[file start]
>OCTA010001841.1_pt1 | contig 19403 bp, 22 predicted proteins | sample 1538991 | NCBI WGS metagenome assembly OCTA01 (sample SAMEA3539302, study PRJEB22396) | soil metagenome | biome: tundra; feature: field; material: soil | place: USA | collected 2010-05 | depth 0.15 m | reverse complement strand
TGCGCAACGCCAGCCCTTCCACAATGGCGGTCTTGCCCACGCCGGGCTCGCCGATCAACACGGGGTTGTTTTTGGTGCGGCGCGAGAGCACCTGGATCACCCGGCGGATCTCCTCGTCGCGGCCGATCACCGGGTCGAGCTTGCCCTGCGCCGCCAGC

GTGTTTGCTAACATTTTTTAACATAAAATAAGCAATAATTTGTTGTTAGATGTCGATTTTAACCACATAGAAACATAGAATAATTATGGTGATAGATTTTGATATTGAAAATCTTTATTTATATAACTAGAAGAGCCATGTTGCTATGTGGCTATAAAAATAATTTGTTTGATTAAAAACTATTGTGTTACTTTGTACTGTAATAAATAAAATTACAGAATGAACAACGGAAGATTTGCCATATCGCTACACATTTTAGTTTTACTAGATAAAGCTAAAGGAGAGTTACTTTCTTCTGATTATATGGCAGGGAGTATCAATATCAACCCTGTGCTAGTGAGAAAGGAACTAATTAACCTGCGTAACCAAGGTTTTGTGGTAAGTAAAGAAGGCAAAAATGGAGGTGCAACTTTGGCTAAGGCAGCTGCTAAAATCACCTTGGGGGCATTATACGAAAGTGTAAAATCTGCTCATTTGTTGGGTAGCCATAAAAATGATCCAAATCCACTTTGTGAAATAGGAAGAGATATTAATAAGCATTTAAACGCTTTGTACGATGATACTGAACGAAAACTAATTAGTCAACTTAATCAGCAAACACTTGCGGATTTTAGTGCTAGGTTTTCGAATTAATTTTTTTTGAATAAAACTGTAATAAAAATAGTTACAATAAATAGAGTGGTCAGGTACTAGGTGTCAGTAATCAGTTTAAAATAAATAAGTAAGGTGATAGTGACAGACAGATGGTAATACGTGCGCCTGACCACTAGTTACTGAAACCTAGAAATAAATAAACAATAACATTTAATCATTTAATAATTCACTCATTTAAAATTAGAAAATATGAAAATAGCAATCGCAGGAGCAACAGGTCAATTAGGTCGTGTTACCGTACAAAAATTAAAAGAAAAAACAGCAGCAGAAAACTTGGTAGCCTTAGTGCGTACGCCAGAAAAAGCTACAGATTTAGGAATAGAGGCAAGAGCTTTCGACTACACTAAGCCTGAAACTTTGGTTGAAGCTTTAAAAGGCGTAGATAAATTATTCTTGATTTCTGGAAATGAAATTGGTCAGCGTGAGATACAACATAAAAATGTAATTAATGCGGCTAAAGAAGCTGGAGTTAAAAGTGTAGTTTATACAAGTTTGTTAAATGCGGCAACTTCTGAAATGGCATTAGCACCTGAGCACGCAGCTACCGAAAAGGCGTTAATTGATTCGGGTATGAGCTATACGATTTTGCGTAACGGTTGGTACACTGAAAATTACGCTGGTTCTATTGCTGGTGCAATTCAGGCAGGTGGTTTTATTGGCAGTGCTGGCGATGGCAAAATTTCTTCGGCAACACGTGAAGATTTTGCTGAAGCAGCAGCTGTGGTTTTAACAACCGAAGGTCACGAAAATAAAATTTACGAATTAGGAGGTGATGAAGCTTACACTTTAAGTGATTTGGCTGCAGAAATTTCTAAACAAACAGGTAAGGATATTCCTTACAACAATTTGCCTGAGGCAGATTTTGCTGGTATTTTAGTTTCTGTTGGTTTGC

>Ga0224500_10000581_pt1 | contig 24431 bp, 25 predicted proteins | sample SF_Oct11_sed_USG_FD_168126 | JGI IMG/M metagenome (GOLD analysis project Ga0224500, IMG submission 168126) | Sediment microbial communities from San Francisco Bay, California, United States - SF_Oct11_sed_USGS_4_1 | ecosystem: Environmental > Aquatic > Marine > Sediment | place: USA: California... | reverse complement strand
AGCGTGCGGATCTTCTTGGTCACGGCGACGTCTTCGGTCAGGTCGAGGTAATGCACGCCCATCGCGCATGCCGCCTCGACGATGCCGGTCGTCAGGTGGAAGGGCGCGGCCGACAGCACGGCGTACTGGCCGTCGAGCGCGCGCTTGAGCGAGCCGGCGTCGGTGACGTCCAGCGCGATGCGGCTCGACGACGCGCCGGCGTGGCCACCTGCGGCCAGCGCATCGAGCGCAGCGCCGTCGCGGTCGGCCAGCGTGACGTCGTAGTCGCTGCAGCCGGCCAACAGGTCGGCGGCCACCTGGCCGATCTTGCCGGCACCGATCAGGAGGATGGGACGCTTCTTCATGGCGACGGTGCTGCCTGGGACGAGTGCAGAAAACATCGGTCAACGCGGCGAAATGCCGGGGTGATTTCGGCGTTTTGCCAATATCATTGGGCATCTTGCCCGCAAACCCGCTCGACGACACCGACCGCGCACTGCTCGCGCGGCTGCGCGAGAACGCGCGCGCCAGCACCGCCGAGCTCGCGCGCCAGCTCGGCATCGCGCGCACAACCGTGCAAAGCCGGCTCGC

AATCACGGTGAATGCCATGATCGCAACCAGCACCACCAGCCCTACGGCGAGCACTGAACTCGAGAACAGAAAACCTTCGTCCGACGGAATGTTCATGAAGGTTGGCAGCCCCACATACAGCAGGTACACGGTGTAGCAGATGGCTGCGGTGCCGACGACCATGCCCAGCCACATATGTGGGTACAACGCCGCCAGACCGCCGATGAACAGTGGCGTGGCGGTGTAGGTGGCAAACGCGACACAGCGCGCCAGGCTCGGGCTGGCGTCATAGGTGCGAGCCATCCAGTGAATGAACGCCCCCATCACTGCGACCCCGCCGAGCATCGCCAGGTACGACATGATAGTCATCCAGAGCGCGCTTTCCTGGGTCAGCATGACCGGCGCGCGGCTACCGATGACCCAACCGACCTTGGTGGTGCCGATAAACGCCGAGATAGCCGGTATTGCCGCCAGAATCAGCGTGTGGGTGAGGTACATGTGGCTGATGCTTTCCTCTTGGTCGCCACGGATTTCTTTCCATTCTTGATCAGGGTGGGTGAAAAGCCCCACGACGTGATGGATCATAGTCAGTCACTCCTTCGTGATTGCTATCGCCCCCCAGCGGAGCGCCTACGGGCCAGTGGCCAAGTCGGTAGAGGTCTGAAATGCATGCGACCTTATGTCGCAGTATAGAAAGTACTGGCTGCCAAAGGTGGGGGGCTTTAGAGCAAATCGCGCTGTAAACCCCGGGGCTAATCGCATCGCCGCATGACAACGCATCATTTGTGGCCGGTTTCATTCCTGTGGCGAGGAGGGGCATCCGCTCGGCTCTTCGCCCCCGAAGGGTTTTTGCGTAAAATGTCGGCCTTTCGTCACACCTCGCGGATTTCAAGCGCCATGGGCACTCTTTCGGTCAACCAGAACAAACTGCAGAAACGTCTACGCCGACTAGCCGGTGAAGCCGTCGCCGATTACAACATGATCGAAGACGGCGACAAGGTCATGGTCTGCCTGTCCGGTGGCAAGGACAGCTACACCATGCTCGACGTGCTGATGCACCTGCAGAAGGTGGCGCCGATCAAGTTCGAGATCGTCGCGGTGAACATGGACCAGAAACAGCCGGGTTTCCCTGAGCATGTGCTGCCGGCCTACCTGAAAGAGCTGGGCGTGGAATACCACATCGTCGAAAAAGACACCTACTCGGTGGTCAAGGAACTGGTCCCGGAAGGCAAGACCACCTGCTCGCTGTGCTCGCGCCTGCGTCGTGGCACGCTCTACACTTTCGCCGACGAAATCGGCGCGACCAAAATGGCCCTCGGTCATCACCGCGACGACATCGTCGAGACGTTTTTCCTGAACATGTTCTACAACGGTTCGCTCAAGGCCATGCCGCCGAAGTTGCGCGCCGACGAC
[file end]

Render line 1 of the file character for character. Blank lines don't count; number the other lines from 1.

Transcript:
>OCTA010001841.1_pt1 | contig 19403 bp, 22 predicted proteins | sample 1538991 | NCBI WGS metagenome assembly OCTA01 (sample SAMEA3539302, study PRJEB22396) | soil metagenome | biome: tundra; feature: field; material: soil | place: USA | collected 2010-05 | depth 0.15 m | reverse complement strand